Surety Bond Quarterly - Summer 2015 - 19
Surety Bond Quarterly - Summer 2015 - 20
Surety Bond Quarterly - Summer 2015 - 21
Surety Bond Quarterly - Summer 2015 - An Introduction to Probate Bonds
Surety Bond Quarterly - Summer 2015 - 23
Surety Bond Quarterly - Summer 2015 - 24
Surety Bond Quarterly - Summer 2015 - 25
Surety Bond Quarterly - Summer 2015 - 26
Surety Bond Quarterly - Summer 2015 - Class Act - Surety Team’s Cooperative Efforts Enable School to Open on Time
Surety Bond Quarterly - Summer 2015 - 28
Surety Bond Quarterly - Summer 2015 - 29
Surety Bond Quarterly - Summer 2015 - NASBP’s Attorney Advisory Council - Participants Opine on Current Risk Management Challenges and Business Opportunities
Surety Bond Quarterly - Summer 2015 - 31
Surety Bond Quarterly - Summer 2015 - The AIA Describes Updated and Expanded Design-Build Documents Family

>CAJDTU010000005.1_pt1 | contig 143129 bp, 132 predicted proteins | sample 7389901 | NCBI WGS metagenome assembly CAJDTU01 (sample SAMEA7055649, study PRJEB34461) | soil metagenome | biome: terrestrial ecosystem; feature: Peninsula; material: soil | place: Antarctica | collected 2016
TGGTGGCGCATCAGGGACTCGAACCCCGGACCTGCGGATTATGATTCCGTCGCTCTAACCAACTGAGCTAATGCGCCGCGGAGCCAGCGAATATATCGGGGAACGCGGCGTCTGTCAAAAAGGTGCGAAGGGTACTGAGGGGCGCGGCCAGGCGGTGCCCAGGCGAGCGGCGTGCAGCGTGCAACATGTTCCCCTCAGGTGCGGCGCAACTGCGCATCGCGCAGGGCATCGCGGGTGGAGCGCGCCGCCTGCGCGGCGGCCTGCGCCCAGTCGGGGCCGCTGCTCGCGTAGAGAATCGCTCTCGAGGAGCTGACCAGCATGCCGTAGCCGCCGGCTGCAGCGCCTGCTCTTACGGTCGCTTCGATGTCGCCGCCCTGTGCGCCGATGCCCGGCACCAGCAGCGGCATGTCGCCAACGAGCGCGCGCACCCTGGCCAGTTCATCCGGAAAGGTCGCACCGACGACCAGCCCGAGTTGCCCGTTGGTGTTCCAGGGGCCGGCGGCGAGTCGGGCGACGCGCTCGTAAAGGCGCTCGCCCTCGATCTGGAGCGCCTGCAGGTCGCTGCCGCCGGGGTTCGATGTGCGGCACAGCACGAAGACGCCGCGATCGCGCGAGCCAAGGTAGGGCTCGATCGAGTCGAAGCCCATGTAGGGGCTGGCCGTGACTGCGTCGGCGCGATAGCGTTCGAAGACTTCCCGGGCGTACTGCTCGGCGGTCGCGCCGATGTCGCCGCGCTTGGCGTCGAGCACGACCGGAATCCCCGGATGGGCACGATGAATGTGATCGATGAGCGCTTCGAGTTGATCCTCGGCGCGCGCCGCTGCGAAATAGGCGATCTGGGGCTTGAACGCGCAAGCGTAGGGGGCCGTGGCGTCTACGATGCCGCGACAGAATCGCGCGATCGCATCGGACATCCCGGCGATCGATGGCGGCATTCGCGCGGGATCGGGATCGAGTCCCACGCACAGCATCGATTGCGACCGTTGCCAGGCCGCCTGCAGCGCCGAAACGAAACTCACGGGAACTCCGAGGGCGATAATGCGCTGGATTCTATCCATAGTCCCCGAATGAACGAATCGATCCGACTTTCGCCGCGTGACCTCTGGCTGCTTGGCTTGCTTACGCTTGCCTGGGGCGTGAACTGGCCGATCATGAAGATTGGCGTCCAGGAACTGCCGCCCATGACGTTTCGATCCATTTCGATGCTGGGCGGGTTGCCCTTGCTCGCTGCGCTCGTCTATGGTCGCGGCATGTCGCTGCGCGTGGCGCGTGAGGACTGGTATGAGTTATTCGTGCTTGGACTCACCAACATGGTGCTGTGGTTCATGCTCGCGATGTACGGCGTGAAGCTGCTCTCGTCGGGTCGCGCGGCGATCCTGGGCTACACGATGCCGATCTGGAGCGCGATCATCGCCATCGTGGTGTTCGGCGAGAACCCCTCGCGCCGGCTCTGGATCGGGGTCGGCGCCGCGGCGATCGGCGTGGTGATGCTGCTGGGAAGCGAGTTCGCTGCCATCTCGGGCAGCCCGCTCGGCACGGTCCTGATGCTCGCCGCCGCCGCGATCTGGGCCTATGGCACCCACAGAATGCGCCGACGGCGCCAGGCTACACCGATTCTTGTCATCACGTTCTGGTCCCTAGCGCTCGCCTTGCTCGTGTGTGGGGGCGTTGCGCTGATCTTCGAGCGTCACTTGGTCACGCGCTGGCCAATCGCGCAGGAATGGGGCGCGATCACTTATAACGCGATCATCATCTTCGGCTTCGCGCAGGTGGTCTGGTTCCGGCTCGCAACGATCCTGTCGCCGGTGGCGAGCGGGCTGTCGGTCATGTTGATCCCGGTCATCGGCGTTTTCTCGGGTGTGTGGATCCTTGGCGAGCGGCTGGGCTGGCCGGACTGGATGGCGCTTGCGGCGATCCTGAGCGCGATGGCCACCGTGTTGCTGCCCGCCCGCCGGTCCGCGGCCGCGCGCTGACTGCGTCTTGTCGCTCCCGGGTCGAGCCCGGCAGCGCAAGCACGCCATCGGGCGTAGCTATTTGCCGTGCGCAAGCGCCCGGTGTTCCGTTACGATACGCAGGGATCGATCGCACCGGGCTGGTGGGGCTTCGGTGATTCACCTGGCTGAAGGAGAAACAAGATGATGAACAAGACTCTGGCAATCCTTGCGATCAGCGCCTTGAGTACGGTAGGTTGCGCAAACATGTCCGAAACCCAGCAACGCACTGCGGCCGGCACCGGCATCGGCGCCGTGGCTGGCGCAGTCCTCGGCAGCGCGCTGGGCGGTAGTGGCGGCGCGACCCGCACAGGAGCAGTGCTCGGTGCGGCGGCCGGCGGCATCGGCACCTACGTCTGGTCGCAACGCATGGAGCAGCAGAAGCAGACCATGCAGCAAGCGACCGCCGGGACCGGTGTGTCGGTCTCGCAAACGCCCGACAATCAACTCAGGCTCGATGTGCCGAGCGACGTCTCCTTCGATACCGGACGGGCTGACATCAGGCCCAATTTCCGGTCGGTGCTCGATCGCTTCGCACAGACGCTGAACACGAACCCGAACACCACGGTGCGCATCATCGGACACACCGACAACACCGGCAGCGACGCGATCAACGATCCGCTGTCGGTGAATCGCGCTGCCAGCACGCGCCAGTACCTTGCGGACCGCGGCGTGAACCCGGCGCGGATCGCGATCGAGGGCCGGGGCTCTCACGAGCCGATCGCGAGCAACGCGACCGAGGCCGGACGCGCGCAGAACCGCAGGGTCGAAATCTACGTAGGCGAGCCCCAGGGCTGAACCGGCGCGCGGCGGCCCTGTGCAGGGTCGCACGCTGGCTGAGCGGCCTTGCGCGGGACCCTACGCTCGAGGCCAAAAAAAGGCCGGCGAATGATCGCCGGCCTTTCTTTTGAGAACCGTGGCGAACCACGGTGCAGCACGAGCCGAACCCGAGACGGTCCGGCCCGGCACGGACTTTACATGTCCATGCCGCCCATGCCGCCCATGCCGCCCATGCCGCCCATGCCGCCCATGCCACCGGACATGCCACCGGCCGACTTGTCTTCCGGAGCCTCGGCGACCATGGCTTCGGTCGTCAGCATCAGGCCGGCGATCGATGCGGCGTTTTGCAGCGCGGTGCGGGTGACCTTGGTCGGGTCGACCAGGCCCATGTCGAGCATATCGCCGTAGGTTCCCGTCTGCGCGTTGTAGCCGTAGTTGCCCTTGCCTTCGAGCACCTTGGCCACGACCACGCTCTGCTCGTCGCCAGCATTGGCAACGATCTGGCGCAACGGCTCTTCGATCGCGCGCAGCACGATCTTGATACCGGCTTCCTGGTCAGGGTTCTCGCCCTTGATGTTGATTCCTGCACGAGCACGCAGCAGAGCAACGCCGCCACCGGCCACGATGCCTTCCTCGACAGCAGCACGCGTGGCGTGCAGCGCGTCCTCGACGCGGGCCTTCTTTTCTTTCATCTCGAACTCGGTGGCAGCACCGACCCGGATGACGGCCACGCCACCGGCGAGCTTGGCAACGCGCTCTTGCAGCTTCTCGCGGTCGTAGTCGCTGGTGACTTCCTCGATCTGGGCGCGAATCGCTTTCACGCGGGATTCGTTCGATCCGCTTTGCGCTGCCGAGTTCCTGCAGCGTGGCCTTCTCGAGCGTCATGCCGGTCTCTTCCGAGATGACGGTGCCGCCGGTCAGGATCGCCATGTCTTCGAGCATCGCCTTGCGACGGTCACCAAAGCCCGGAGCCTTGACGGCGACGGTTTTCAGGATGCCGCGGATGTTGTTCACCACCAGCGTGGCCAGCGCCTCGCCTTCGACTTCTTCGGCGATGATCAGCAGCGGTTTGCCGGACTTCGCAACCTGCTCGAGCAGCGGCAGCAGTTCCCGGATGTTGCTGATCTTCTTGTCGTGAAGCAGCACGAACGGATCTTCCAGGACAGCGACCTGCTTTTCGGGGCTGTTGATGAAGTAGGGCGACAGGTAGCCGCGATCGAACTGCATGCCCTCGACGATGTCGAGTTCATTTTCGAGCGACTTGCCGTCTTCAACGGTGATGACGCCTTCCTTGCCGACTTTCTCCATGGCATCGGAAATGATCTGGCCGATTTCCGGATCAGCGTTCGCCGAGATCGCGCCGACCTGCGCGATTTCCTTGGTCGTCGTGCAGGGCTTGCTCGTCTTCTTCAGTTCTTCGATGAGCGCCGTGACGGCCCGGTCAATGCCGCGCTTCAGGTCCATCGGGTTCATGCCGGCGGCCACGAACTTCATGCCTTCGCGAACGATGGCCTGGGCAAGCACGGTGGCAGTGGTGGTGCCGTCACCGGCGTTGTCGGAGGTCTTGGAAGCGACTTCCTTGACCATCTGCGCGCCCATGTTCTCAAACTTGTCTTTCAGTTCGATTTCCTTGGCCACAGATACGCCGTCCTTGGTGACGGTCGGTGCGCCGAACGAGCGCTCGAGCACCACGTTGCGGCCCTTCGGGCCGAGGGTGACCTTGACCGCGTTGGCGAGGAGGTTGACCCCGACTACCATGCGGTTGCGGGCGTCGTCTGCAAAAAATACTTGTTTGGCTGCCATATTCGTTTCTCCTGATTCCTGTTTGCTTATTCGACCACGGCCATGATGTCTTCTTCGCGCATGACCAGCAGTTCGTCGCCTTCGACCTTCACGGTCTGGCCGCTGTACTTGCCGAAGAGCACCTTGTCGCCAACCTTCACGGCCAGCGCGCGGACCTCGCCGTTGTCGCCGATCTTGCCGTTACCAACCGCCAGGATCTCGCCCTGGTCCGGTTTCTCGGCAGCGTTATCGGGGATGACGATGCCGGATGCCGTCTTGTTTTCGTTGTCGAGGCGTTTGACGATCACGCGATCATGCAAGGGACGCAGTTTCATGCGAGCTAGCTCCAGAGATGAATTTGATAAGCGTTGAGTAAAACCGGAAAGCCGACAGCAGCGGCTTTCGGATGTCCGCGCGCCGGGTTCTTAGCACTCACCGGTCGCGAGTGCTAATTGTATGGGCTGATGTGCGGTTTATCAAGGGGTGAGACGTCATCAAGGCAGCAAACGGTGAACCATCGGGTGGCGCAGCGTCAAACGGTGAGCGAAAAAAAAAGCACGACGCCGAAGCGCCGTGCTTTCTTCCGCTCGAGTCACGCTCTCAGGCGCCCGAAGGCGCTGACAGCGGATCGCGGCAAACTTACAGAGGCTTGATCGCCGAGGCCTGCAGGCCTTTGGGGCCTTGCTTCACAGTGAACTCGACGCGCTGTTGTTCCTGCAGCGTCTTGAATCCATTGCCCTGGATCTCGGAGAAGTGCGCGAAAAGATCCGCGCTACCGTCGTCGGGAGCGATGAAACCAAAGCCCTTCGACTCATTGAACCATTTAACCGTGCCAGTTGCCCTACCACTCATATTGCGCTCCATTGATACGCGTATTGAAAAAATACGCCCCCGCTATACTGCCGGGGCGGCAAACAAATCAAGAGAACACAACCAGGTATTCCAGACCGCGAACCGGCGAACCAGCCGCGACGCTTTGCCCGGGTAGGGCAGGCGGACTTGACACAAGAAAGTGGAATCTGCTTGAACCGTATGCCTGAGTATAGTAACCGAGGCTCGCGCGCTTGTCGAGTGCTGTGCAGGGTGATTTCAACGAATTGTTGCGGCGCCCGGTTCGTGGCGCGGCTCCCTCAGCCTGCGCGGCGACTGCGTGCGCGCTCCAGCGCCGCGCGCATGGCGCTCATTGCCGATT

Surety Bond Quarterly - Summer 2015 - 33
Surety Bond Quarterly - Summer 2015 - Contractor Practices That may Result in Construction Claims to Recover for Delays and increased Costs
Surety Bond Quarterly - Summer 2015 - 35
Surety Bond Quarterly - Summer 2015 - NASBP Annual Meeting Speakers - Veterans can benefit private sector, but need help finding jobs
Surety Bond Quarterly - Summer 2015 - 37
Surety Bond Quarterly - Summer 2015 - Index to Advertisers
Surety Bond Quarterly - Summer 2015 - cover3
Surety Bond Quarterly - Summer 2015 - cover4
Surety Bond Quarterly - Summer 2015 - outsert1
Surety Bond Quarterly - Summer 2015 - outsert2
Surety Bond Quarterly - Summer 2015 - 43
Surety Bond Quarterly - Summer 2015 - 44